The package is almost perfect for today‚s herd of independent minds. Given our culture‚s tendency to preface most sincere display with a knowledge of „knowing better,š perhaps Fischerspooner were only a matter of time. Their performances brim with sarcasm, second guessing and soliloquy. Cigarettes are lit and dragged over prompts to lip-synch. Arena rock production values are squeezed into gallery-sized spaces and given the same credence in front of an audience that a teenager would give himself during a private bedroom Metallica mime-fest. Whim is everything. Glitter cannons, wind machines, pyrotechnics and costume changes are often timed by audience intervention or Spooner‚s fickle dissatisfaction. His vocals, at least those that are sung, are never live. Warren Fischer, co-founder and sole composer of the group‚s musical output, sees to that by dutifully pressing „playš and „pauseš on a backstage compact disc player, as Spooner instructs him from the stage. Every tried and true trope of entertainment is laid bare, on the table, appropriated and exhausted. Nothing is new. The shock is that nothing feels stale. A transcript of a Fischerspooner show might read like a Janeane Garofalo monologue given to the judges of FOX‚s American Idol. It is comedy, on paperųdeconstructive satire at best. And that is unfortunate, because behind every knowing wink, blatant stumble and misstep, there is an almost impossible earnestnessųa surrender to spectacle that seems to achieve a kind of sublimity when experienced as the sum of its parts. It is more punk than farce, its ideas more indebted to the DIY ethos of situationism than to Sandra Bernhard‚s brusqueness. And therein lies the potential for misreading responsible for many critics‚ knee-jerk comparisons of Fischerspooner to camp. Weimar decadence is there, but processed through the irony-free lens of a Bollywood musical. Society of the Spectacle meets Solid Gold. Seriously.

October 2002.

I‚ve always dreamed of something that would exist in two disparate realms, simultaneously. Something riddled with dualities. Real and artificial. Sometimes it is really difficult for me to remember what my initial intentions were with FS after such a web of changes... it‚s inherently a slippery slope. One that is continually evolving.

Talked to Kylie [Minogue] today about our [Top of the Pops] UK TV appearance on the 31st. Freaky Deaky. She loves Warren‚s mix [of „Come Into My Worldš] so much that she wants to perform it instead of the original and with FS!!! I‚m really trying to figure out how to do this one right. So much to tell! Get this though... I told her that we were going to dress up like fruit, that it was going to be about the „harvestš and pagan ritual. A return to the seasons... kind of like the Fruit of the Loom guys. She was like... „uhhhhhh.š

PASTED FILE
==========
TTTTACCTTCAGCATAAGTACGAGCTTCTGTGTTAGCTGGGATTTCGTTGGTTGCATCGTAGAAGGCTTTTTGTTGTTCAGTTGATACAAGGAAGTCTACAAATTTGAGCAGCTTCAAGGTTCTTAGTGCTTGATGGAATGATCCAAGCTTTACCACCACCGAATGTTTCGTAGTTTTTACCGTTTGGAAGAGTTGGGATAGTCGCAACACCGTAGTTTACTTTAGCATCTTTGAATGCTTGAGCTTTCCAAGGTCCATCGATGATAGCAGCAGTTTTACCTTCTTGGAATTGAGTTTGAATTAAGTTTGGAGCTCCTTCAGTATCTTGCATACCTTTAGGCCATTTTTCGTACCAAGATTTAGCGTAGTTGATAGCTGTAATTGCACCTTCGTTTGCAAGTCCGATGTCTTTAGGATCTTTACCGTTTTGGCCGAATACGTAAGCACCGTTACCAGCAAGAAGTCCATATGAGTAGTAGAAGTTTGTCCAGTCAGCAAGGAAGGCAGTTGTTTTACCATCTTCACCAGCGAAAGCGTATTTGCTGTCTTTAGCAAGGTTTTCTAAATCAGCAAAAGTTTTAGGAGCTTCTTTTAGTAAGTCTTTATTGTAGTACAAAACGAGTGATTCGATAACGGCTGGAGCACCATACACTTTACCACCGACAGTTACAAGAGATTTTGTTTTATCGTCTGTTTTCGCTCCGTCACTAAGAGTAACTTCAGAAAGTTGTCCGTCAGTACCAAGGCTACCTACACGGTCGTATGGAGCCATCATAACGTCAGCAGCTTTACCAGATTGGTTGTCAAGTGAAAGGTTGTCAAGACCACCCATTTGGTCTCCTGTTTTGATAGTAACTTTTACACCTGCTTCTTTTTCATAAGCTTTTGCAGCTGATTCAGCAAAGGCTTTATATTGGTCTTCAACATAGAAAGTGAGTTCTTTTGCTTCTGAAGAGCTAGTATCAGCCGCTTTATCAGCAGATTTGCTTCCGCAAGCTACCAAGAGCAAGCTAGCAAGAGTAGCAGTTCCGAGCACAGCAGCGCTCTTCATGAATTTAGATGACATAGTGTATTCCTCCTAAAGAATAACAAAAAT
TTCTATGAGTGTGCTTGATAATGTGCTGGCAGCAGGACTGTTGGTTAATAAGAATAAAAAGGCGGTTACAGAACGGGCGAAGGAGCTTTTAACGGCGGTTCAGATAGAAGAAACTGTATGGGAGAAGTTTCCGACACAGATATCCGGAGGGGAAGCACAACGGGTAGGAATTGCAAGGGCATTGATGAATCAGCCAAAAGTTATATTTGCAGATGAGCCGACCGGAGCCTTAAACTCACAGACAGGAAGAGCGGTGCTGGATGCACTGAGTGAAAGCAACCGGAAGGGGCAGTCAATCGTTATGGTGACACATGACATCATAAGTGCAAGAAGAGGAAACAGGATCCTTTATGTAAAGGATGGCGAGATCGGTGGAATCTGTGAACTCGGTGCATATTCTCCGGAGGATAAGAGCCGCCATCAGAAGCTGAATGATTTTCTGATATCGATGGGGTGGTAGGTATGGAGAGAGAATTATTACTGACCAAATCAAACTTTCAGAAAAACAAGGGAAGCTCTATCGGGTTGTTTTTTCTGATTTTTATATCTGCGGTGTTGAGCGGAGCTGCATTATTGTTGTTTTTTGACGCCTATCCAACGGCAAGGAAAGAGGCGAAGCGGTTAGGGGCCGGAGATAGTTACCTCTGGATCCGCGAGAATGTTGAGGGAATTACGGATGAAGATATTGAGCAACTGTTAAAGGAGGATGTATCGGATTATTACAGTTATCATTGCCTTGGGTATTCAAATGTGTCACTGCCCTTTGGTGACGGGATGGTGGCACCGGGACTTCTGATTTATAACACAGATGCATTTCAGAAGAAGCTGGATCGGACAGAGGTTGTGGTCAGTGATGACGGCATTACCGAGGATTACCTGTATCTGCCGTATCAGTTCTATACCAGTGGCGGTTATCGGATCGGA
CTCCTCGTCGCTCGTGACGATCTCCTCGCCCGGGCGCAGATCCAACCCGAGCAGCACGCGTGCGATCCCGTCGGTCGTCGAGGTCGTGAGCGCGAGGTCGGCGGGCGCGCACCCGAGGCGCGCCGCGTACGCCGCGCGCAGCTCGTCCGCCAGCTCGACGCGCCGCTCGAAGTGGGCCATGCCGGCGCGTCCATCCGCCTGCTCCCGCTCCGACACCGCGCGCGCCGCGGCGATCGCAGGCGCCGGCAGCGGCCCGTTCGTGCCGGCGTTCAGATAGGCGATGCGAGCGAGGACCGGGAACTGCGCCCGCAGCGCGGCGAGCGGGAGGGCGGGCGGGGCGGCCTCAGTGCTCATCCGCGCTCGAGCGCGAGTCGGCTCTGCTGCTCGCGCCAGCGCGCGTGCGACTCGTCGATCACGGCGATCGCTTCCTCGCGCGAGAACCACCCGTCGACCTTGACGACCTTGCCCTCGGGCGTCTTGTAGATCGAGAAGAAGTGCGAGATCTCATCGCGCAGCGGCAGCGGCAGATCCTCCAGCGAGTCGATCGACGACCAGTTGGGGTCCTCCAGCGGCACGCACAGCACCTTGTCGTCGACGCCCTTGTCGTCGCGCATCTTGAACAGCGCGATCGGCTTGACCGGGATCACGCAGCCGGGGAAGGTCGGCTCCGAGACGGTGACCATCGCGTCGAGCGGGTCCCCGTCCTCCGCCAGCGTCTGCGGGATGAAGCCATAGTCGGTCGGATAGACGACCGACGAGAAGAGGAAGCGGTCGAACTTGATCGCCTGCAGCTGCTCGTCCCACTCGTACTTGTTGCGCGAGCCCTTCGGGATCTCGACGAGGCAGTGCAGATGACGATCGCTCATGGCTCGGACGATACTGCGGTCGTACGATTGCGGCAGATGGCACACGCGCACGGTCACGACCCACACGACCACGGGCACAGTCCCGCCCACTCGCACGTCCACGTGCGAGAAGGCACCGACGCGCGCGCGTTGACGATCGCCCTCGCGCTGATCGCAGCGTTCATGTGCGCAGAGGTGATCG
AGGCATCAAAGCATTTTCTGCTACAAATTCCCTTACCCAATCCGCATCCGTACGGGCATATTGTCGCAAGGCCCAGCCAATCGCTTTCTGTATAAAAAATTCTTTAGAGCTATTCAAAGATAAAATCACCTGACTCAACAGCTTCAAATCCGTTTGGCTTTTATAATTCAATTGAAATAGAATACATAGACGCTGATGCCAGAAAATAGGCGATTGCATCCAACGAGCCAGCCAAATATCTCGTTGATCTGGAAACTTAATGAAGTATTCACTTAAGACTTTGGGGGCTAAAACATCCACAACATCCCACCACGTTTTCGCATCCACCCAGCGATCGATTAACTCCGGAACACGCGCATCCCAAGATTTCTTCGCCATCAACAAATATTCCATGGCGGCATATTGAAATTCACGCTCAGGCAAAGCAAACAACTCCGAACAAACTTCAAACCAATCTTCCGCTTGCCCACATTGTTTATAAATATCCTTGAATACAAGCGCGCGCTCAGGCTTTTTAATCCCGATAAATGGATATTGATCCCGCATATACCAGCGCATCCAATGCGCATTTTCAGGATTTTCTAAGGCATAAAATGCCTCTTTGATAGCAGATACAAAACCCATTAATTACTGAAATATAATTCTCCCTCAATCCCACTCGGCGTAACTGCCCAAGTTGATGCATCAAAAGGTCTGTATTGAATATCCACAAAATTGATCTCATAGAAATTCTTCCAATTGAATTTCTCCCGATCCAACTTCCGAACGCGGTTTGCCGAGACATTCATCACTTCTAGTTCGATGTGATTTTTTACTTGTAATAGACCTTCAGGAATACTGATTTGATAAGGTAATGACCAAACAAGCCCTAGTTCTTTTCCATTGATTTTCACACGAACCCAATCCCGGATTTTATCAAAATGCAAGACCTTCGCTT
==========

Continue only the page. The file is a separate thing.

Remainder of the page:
And then I said I was teasing and that we were doing „Nu Hollywood.š Now, but chic. Basically, I am helping her and her team to knock us off. I love the idea of giving them ideas that we are done with. It is all borrowing from our L.A. shows and the „Sweetnessš film. Which is nice because it will only bring a larger audience to this body of work that is complete.

I‚m really dancing with the devil now, but I‚m not scared. The only way to exorcize a demon is to confront it. 3

Fischerspooner, Performance at Deitch Projects, New York City, May 2002. (courtesy Claudia Brown/Glamour Pimple, NYC).

To say that Fischerspooner have found a new way of „keeping it realš for people who hate „keeping it realš comes as close as anything in describing the group‚s dichotomous approach. But it also raises several larger questions about our culture. For starters, what does „realityš mean when governed by entertainment media? Why do we so often associate our collective notions of „authentic experienceš with the absence of „production valuesš? And where did the recent slew of „reality televisionš come from? The answer begins with an orthodoxy of speech that exists in modern marketingųa sameness caused by designers‚ access to increasingly similar resources. In other words, everyone‚s sharing the same toolkit and it shows. The immediacies of „cut-and-pasteš construction and PowerPoint-style delivery have created formal interchangeability in presentation and packaging. Surf the net, read a magazine and watch TV all at once, and see. An MTV News blurb about Madonna shares the same sexy veneer of rounded translucent neon as... an Internet pop-up window, a Revlon ad, an Ikea chair or a Karim Rashid rug. The contrast between shows such as Cops, Jackass and Survivor and their intermittent commercial breaks serves to jar viewers from one version of „realityš to another. Fischerspooner might argue that the „truest realityš lies in an active grasp of this schizophrenic mediation. In fact, if the group took this philosophy to its most nihilistic end and formed a Fight Club, Roe Ethridgeųarguably the group‚s most important silent collaboratorųwould be its first member. 4

Ethridge made a name for himself a couple of years ago with a grisly head shot of indie rocker Andrew W.K. In the widely-publicized image, reproduced on the cover of W.K.‚s album I Get Wet, a massive nosebleed cascades down the musician‚s face and neck. The blood‚s plausibility notwithstanding, its effect was an intrusion of reality, similar to one that would surface the following year in Ethridge‚s Untitled (Self-portrait)ųa C-print depicting the photographer‚s own preppy face marred by an almost perfect black eye. Unbeknownst to viewers, the injury was acquired during a climbing accident. „The bruise was actual, but looked fake,š the artist says. „The colors looked too vivid to be real. As a society, I think we‚re skeptical of things that look too artificial or created; and maybe that‚s what made me want to make a record of this experience. In a perverse way, it felt like something too good to be true.š5 In both cases, Ethridge‚s works serve as total interruptions given the larger context of their reception. I Get Wet‚s cover is still blacked out across America at every mall shop and Wal-Mart; and the photographer‚s black eye (in addition to being a perfect double entendre) has broken the flow in notable photography group shows for over a year nowųits ambiguous origins leaving the audience queasy and the artist morally questionable.